The biennial TUC equality audits came out of an important TUC rule change in 2001, which committed the TUC and unions to promote equality in all aspects of our work. The first audit was carried out in 2003 and provided a yardstick of equality issues in all union activities. Since then the audits have alternated between focusing on how unions pursue equality issues through collective bargaining and on how union membership, rules and internal structures reflect the diversity of the workforce.
The most recent TUC Equality Audit was carried out in 2011. It focused on equality in trade unions' membership and internal structures. 48 out of 55 affiliates responded to the survey. As large unions were more likely to respond than smaller unions, the audit covers 97% of the 6.5 million trade union members that the TUC represents.
The Audit shows more unions are reaching out to women, black workers, disabled workers, lesbian, gay and bisexual (LGBT) workers and young workers through targeted membership recruitment campaigns. More unions are monitoring not just their membership but the make-up of their shop stewards and executive bodies so they can see where different groups are under-represented. There has also been a significant increase in the proportion of unions who have taken action to encourage women members to play an active role within the union, either as a shop steward or branch official. And, although still a minority, the proportion of unions using reserved seats to ensure a more diverse and representative executive body and Congress delegation has increased too.Â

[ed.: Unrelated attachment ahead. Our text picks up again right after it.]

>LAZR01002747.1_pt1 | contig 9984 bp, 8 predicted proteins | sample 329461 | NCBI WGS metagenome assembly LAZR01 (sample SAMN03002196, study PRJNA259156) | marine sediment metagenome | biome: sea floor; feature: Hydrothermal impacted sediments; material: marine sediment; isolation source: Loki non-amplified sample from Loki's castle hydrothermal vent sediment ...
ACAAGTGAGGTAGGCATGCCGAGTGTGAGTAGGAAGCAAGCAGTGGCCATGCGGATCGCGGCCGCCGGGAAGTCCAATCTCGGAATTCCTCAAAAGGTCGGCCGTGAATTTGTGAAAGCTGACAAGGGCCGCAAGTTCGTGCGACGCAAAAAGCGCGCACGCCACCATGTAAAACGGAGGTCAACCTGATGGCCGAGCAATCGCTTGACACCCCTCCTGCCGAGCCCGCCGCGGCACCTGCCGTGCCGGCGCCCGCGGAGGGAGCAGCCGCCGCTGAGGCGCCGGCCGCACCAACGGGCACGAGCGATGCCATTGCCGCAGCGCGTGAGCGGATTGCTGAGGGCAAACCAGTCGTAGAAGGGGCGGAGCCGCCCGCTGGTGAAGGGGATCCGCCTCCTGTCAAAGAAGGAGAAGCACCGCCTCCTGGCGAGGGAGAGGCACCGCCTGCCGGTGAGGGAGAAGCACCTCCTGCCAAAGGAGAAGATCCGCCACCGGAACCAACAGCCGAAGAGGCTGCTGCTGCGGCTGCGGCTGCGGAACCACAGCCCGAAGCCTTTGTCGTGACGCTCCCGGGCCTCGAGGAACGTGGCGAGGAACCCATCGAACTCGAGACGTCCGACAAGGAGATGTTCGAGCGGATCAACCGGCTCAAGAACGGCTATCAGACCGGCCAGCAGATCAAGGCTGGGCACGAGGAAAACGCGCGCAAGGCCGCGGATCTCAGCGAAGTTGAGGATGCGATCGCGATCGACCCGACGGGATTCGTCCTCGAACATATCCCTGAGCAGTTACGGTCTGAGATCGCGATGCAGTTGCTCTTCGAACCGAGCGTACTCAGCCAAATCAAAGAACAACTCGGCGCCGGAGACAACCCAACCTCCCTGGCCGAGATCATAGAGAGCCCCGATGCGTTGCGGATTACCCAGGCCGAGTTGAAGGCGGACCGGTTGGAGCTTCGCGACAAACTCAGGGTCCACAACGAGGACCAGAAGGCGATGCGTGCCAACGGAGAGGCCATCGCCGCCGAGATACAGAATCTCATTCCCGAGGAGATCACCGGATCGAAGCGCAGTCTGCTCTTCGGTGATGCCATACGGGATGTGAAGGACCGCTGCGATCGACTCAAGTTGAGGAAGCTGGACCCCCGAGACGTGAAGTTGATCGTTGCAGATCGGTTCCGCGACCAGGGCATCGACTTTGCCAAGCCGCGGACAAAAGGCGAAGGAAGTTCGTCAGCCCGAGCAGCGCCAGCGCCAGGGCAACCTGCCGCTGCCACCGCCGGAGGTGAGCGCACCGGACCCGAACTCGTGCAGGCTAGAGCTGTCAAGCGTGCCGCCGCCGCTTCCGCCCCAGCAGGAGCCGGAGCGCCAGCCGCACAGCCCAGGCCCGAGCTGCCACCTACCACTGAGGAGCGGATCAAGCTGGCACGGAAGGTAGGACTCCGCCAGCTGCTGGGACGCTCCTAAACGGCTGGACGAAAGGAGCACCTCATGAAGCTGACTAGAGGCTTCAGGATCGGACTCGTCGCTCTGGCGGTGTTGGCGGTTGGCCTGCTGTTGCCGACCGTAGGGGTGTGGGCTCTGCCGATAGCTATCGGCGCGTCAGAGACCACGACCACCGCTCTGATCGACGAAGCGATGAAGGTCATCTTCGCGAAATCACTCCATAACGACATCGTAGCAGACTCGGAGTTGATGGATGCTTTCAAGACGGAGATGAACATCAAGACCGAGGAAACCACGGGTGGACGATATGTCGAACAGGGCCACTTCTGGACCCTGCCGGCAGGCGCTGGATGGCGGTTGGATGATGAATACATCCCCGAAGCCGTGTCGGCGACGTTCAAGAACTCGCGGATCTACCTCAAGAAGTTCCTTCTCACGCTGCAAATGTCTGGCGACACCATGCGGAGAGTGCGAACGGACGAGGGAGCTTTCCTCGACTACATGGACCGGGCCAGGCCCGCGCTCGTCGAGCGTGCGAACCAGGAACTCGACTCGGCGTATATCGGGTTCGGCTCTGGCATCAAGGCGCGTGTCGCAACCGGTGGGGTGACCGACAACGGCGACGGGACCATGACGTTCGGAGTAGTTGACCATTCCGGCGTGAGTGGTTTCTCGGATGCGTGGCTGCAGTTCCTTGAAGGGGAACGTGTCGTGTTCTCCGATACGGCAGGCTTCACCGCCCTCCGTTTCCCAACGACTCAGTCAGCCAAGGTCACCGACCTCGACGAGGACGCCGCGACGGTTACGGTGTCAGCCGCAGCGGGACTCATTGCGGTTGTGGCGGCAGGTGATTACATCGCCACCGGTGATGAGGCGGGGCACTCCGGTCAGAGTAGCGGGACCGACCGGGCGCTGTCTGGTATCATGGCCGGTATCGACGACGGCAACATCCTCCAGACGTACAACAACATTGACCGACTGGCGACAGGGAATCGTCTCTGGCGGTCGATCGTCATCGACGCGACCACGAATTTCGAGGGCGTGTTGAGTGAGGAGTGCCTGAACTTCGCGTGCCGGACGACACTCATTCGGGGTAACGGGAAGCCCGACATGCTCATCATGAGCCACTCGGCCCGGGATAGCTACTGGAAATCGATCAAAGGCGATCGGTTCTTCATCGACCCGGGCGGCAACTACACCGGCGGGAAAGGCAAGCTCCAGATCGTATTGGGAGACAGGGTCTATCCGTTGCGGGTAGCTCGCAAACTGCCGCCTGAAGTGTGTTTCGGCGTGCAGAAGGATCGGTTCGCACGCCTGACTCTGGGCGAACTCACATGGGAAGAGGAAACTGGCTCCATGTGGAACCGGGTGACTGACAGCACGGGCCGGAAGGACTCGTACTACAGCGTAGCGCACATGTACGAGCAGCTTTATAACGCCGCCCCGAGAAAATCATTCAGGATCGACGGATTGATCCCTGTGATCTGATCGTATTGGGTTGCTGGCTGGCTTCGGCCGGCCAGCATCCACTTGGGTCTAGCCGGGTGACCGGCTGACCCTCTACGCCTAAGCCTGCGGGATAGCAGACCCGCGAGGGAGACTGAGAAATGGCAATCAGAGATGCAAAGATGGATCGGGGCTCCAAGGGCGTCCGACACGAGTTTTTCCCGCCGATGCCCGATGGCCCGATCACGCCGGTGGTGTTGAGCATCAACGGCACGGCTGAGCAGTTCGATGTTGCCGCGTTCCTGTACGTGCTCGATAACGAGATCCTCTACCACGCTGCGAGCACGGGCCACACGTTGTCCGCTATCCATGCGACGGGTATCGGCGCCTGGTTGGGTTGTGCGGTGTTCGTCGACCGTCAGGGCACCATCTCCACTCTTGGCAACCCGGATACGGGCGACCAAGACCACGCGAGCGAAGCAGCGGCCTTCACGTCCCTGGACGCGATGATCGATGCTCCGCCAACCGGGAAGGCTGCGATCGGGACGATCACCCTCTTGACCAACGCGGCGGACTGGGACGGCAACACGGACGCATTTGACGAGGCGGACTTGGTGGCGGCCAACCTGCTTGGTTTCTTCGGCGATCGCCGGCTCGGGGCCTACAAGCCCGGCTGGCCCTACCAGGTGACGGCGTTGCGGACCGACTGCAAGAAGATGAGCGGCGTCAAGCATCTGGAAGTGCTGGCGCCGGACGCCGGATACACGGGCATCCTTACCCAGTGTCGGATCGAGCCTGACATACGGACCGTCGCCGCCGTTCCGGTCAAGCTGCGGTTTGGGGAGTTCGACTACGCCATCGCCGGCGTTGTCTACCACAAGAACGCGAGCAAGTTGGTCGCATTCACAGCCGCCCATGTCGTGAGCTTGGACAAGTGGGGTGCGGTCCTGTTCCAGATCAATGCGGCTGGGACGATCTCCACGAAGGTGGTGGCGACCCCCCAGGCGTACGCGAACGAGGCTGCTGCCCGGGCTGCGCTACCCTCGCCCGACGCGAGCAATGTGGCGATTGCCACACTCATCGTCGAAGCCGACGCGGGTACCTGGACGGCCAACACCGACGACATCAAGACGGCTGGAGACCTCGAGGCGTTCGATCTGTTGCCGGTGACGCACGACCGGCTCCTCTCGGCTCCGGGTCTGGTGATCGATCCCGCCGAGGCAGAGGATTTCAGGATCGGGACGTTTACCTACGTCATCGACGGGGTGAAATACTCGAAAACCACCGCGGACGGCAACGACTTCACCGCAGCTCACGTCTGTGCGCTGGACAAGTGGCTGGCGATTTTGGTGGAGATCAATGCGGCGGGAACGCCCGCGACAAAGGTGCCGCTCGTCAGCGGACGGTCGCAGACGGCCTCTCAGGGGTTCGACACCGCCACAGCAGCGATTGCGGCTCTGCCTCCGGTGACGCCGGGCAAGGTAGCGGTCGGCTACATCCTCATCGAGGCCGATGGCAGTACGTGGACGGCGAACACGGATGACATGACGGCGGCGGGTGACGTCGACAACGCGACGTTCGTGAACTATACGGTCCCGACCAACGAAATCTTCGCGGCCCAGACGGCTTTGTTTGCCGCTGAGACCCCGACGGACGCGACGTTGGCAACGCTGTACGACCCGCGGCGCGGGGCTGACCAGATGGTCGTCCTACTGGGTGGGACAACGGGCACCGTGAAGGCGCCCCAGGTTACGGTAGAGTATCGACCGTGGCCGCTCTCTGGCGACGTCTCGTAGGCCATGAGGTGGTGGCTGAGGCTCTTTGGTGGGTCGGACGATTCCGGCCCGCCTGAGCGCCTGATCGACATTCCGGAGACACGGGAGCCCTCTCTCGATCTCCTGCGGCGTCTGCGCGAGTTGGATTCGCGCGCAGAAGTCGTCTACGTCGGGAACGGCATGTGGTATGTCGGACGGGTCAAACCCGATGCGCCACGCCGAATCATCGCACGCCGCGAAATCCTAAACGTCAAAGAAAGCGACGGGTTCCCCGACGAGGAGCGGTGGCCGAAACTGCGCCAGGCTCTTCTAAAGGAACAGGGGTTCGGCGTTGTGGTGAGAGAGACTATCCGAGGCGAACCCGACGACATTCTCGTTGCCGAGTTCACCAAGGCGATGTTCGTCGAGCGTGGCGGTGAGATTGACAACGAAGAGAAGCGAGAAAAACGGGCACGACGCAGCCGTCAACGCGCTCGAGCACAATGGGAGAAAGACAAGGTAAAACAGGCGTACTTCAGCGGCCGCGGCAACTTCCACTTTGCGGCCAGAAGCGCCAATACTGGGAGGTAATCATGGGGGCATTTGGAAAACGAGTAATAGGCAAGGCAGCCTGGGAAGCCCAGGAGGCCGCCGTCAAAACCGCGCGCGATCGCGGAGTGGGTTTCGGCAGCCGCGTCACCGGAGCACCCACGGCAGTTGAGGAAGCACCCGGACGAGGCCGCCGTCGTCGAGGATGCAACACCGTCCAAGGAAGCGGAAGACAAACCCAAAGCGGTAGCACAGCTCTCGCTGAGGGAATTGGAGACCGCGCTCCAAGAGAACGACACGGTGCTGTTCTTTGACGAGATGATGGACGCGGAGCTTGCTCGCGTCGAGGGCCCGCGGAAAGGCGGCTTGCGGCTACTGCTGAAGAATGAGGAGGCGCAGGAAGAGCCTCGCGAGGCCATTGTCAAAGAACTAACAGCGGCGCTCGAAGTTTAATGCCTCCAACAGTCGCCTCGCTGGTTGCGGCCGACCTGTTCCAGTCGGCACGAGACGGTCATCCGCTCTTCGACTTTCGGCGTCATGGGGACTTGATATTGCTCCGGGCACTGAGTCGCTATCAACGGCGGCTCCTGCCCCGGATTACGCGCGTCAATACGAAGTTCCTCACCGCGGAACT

The next TUC Equality Audit will be carried out in 2012. It will focus on trade unions' efforts to further equality in the workplace through collective bargaining. Â
The most recent documents available on this subject are:TUC Equality Audit 2012 Report
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This seminar is aimed at trade union reps who want to take forward equality issues in their workforce.
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